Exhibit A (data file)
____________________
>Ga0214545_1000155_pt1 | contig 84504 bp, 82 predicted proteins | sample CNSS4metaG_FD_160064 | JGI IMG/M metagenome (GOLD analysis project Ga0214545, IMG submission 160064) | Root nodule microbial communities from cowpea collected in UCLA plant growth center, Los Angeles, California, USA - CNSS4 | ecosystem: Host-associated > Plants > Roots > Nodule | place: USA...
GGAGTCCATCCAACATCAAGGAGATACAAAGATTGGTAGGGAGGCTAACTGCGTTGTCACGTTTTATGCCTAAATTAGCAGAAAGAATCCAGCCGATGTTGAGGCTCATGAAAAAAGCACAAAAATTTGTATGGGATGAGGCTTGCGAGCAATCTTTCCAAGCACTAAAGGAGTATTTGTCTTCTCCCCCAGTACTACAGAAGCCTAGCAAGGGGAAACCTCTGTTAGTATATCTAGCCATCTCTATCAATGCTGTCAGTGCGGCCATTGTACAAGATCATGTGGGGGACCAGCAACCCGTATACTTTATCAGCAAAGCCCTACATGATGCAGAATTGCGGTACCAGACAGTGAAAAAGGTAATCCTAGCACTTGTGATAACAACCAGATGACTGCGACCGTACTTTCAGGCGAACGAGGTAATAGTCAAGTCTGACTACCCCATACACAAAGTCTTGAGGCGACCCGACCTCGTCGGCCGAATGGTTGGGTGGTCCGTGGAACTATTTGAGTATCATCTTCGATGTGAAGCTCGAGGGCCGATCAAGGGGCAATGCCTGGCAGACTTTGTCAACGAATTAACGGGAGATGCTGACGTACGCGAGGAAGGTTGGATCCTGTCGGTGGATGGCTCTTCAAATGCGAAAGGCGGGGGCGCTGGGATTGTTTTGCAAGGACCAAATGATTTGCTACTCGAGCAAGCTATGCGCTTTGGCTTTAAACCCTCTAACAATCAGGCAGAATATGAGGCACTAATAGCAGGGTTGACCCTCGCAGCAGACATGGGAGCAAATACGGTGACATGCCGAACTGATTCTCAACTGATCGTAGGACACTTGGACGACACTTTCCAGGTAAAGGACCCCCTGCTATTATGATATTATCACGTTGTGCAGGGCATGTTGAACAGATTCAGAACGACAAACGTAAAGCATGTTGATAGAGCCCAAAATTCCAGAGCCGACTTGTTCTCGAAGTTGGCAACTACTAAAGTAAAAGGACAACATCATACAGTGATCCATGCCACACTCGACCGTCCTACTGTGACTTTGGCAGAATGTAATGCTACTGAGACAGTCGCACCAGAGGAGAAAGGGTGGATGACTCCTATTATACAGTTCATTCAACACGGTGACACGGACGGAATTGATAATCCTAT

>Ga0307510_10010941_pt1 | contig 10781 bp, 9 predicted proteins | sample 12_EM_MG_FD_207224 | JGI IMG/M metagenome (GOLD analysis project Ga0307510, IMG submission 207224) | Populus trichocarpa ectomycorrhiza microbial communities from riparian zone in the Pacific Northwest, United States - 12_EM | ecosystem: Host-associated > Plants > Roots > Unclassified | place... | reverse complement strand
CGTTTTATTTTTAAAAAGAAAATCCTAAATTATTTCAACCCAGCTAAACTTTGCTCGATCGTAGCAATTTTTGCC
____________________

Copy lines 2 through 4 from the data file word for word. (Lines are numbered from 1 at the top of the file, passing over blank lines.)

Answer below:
GGAGTCCATCCAACATCAAGGAGATACAAAGATTGGTAGGGAGGCTAACTGCGTTGTCACGTTTTATGCCTAAATTAGCAGAAAGAATCCAGCCGATGTTGAGGCTCATGAAAAAAGCACAAAAATTTGTATGGGATGAGGCTTGCGAGCAATCTTTCCAAGCACTAAAGGAGTATTTGTCTTCTCCCCCAGTACTACAGAAGCCTAGCAAGGGGAAACCTCTGTTAGTATATCTAGCCATCTCTATCAATGCTGTCAGTGCGGCCATTGTACAAGATCATGTGGGGGACCAGCAACCCGTATACTTTATCAGCAAAGCCCTACATGATGCAGAATTGCGGTACCAGACAGTGAAAAAGGTAATCCTAGCACTTGTGATAACAACCAGATGACTGCGACCGTACTTTCAGGCGAACGAGGTAATAGTCAAGTCTGACTACCCCATACACAAAGTCTTGAGGCGACCCGACCTCGTCGGCCGAATGGTTGGGTGGTCCGTGGAACTATTTGAGTATCATCTTCGATGTGAAGCTCGAGGGCCGATCAAGGGGCAATGCCTGGCAGACTTTGTCAACGAATTAACGGGAGATGCTGACGTACGCGAGGAAGGTTGGATCCTGTCGGTGGATGGCTCTTCAAATGCGAAAGGCGGGGGCGCTGGGATTGTTTTGCAAGGACCAAATGATTTGCTACTCGAGCAAGCTATGCGCTTTGGCTTTAAACCCTCTAACAATCAGGCAGAATATGAGGCACTAATAGCAGGGTTGACCCTCGCAGCAGACATGGGAGCAAATACGGTGACATGCCGAACTGATTCTCAACTGATCGTAGGACACTTGGACGACACTTTCCAGGTAAAGGACCCCCTGCTATTATGATATTATCACGTTGTGCAGGGCATGTTGAACAGATTCAGAACGACAAACGTAAAGCATGTTGATAGAGCCCAAAATTCCAGAGCCGACTTGTTCTCGAAGTTGGCAACTACTAAAGTAAAAGGACAACATCATACAGTGATCCATGCCACACTCGACCGTCCTACTGTGACTTTGGCAGAATGTAATGCTACTGAGACAGTCGCACCAGAGGAGAAAGGGTGGATGACTCCTATTATACAGTTCATTCAACACGGTGACACGGACGGAATTGATAATCCTAT

>Ga0307510_10010941_pt1 | contig 10781 bp, 9 predicted proteins | sample 12_EM_MG_FD_207224 | JGI IMG/M metagenome (GOLD analysis project Ga0307510, IMG submission 207224) | Populus trichocarpa ectomycorrhiza microbial communities from riparian zone in the Pacific Northwest, United States - 12_EM | ecosystem: Host-associated > Plants > Roots > Unclassified | place... | reverse complement strand
CGTTTTATTTTTAAAAAGAAAATCCTAAATTATTTCAACCCAGCTAAACTTTGCTCGATCGTAGCAATTTTTGCC